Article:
Do the Uninsured Become Healthier Once They Receive Health Care Coverage?

Bernard Black, José-Antonio Espín-Sánchez, Eric French & Kate Litvak, The Effect of Health Insurance on Near-Elderly Health and Mortality, Nw. L. & Econ. Research Paper Series, available at SSRN.

While advocates for the Affordable Care Act (ACA) assume it will improve the health of the uninsured, Bernard Black and co-authors observe that the link between health insurance and health is more tenuous than one may think. Partly because other factors have a bigger impact on health than does health care insurance and partly because the uninsured have always been able to rely on the health care safety net, we may see little improvement in the health of the previously uninsured from ACA.

In their study, Black et al., collected nationwide data on people who were age 50-61 in 1992. The authors looked at this “near-elderly” population because a beneficial effect of insurance would be most likely found in that group—younger people are healthier, and older people are covered by Medicare. The authors then looked at the study subjects’ access to health care and their health outcomes for the next 18 years. As expected, insured individuals used more health care resources than did uninsured people. However, there was no evidence that being insured lowered the risk of death 12-14 years into the study, and only mild evidence of a mortality benefit at 16-18 years.

As Black et al., write, even the mild benefit may have reflected unmeasured factors (e.g., diet or exercise habits) rather than health insurance status. By 16-18 years into the study, everyone would have become a Medicare recipient, and many of the study subjects would have become Medicare eligible much earlier. One would expect risk of death to have declined rather than increased once the uninsured persons became insured under Medicare, but their mortality rate rose only after they enrolled in Medicare. Other study results suggest that the lower risk of death for the insured resulted from factors other than insurance status. For example, people who had Medicaid or other public insurance had higher mortality rates than did the uninsured.

The study results are consistent with data from Oregon. After the state expanded its Medicaid program and assigned the limited new slots by lottery, it effectively created a randomized controlled study of the benefits of Medicaid coverage. When researchers analyzed data from the first two years of the expansion, they found that Medicaid coverage resulted in greater utilization of the health care system. However, there was no reduction in levels of hypertension, high cholesterol or diabetes. There was a reduction in levels of depression, but no increase in the extent to which participants reported being happy.1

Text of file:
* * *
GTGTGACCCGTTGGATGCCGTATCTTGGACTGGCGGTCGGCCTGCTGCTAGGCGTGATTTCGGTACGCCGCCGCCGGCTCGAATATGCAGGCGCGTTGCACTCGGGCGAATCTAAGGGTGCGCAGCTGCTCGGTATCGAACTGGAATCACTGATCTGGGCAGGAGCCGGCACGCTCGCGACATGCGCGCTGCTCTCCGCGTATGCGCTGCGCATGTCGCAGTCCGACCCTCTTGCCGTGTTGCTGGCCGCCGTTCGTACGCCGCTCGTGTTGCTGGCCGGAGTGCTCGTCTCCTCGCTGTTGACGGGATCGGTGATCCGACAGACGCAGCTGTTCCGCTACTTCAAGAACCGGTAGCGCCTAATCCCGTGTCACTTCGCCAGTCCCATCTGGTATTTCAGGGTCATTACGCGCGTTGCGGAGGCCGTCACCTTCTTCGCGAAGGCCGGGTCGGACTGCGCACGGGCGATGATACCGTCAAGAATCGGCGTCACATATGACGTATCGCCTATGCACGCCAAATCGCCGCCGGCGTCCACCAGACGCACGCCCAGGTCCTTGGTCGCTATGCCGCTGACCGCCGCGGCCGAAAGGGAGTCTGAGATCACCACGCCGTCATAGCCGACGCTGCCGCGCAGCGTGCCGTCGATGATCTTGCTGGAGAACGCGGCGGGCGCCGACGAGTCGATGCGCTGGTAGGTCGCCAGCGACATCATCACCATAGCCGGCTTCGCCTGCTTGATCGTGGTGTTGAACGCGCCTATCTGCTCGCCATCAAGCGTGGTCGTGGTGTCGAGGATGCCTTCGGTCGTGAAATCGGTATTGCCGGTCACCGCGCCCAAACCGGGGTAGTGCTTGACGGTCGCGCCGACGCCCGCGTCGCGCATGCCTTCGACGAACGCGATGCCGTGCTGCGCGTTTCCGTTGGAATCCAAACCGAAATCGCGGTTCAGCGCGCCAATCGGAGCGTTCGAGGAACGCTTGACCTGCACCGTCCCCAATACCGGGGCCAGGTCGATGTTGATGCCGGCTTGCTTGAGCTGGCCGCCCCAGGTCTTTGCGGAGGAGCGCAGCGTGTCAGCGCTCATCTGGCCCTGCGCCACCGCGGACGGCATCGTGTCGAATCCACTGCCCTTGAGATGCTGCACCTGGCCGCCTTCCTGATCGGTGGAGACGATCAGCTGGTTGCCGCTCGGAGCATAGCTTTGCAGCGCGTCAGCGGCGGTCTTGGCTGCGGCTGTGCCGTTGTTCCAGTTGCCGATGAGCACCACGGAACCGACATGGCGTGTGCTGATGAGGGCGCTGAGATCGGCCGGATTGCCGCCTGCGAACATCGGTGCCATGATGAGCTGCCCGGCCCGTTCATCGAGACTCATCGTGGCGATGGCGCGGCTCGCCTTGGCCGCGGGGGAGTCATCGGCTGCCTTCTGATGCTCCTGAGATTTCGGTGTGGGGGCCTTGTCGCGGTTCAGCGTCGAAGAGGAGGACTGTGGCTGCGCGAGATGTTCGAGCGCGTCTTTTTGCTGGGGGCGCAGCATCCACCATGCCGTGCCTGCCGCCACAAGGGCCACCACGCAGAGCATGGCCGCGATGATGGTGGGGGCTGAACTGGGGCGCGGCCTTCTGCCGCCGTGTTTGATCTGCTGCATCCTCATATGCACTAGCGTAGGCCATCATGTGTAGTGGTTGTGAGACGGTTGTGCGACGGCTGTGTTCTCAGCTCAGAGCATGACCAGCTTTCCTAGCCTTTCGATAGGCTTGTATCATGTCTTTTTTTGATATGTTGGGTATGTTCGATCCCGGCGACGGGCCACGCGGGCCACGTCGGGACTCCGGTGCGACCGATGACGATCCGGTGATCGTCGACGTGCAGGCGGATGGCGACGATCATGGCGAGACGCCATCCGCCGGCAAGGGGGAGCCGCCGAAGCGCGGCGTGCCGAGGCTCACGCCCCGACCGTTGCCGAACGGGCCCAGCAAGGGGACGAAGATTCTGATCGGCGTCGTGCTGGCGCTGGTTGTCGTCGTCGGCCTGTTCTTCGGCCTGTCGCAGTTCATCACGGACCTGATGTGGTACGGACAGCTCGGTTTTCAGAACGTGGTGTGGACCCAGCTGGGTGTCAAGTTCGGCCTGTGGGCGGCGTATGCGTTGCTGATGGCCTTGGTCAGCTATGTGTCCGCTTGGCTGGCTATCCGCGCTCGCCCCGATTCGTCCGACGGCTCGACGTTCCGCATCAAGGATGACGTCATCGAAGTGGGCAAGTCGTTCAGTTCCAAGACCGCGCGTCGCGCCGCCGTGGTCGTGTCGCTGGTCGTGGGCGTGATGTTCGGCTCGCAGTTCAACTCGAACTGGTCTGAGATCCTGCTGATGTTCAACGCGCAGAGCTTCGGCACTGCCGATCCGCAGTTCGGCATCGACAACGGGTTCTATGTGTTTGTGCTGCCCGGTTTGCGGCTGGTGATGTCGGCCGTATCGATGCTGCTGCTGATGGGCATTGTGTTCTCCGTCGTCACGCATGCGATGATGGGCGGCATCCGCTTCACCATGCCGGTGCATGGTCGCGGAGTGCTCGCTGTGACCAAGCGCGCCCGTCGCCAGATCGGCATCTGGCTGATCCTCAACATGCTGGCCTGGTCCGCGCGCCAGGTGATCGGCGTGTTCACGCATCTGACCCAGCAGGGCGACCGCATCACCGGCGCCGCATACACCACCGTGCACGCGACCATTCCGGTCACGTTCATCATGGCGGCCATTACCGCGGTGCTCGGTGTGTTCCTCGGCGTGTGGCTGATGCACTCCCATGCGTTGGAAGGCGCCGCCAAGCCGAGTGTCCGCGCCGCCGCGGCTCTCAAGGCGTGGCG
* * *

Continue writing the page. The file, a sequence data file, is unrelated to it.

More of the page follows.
To be sure, other studies have found improvements in health status that were related to improvements in insurance status. In one study, for example, researchers compared three states that had expanded their Medicaid programs between 2000 and 2005 to include childless adults with neighboring states that were similar demographically but had not undertaken similar expansions of their Medicaid programs. In the aggregate, the states with the expansions saw significant reductions in mortality rates compared to the neighboring states.2 But as Black et al., observe, only one of the states showed a significant decrease in mortality from the expansion, and the decrease was too large to be explained by the reduction in the number of uninsured. Similarly, while another study found a significant decrease in mortality rates for patients with emergency needs for health care once Medicare kicked in at age 65, the decrease in mortality was too large to be explained by changes in care for the small percentage of Americans who moved from being uninsured to being insured at age 65.3

All of this is not to say that health care does not matter. Rather, the study from Black et al., suggests that ACA will not do that much more for the health of the previously uninsured than did the pre-ACA safety net. The safety net is porous, but it may provide nearly as much benefits for health as will ACA.



  1. Katherine Baicker et al., The Oregon Experiment—Effects of Medicaid on Clinical Outcomes, 368 New Eng. J. Med. 1713 (2013). []
  2. Benjamin D. Sommers, Katherine Baicker & Arnold M. Epstein, Mortality and Access to Care Among Adults After State Medicaid Expansions, 367 New Eng. J. Med. 1025, 1026, 1029-1031 (2012). []
  3. David Card, Carlos Dobkin & Nicole Maestas, Does Medicare Save Lives?, 124 Quarterly J. Economics 597, 632-633 (2009). []
Cite as: David Orentlicher, Do the Uninsured Become Healthier Once They Receive Health Care Coverage?, JOTWELL (March 28, 2014) (reviewing Bernard Black, José-Antonio Espín-Sánchez, Eric French & Kate Litvak, The Effect of Health Insurance on Near-Elderly Health and Mortality, Nw. L. & Econ. Research Paper Series, available at SSRN), http://health.jotwell.com/do-the-uninsured-become-healthier-once-they-receive-health-care-coverage/.